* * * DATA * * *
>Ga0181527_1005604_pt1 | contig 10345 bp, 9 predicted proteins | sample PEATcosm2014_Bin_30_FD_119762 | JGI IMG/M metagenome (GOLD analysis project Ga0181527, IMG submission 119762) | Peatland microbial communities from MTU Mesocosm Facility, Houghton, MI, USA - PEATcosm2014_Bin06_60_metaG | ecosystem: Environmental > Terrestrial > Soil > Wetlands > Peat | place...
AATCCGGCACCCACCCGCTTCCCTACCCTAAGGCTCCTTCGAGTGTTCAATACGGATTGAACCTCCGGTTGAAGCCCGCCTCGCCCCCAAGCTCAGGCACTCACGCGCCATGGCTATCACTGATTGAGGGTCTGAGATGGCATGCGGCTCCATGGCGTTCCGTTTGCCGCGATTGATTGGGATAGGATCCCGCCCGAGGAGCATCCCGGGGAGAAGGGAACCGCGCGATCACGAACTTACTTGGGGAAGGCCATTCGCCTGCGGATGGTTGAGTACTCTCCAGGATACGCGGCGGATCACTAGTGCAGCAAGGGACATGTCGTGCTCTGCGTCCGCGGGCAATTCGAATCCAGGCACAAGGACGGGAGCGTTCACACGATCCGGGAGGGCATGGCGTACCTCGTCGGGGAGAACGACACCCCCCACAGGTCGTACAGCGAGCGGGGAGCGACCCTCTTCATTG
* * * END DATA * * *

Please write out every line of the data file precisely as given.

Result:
>Ga0181527_1005604_pt1 | contig 10345 bp, 9 predicted proteins | sample PEATcosm2014_Bin_30_FD_119762 | JGI IMG/M metagenome (GOLD analysis project Ga0181527, IMG submission 119762) | Peatland microbial communities from MTU Mesocosm Facility, Houghton, MI, USA - PEATcosm2014_Bin06_60_metaG | ecosystem: Environmental > Terrestrial > Soil > Wetlands > Peat | place...
AATCCGGCACCCACCCGCTTCCCTACCCTAAGGCTCCTTCGAGTGTTCAATACGGATTGAACCTCCGGTTGAAGCCCGCCTCGCCCCCAAGCTCAGGCACTCACGCGCCATGGCTATCACTGATTGAGGGTCTGAGATGGCATGCGGCTCCATGGCGTTCCGTTTGCCGCGATTGATTGGGATAGGATCCCGCCCGAGGAGCATCCCGGGGAGAAGGGAACCGCGCGATCACGAACTTACTTGGGGAAGGCCATTCGCCTGCGGATGGTTGAGTACTCTCCAGGATACGCGGCGGATCACTAGTGCAGCAAGGGACATGTCGTGCTCTGCGTCCGCGGGCAATTCGAATCCAGGCACAAGGACGGGAGCGTTCACACGATCCGGGAGGGCATGGCGTACCTCGTCGGGGAGAACGACACCCCCCACAGGTCGTACAGCGAGCGGGGAGCGACCCTCTTCATTG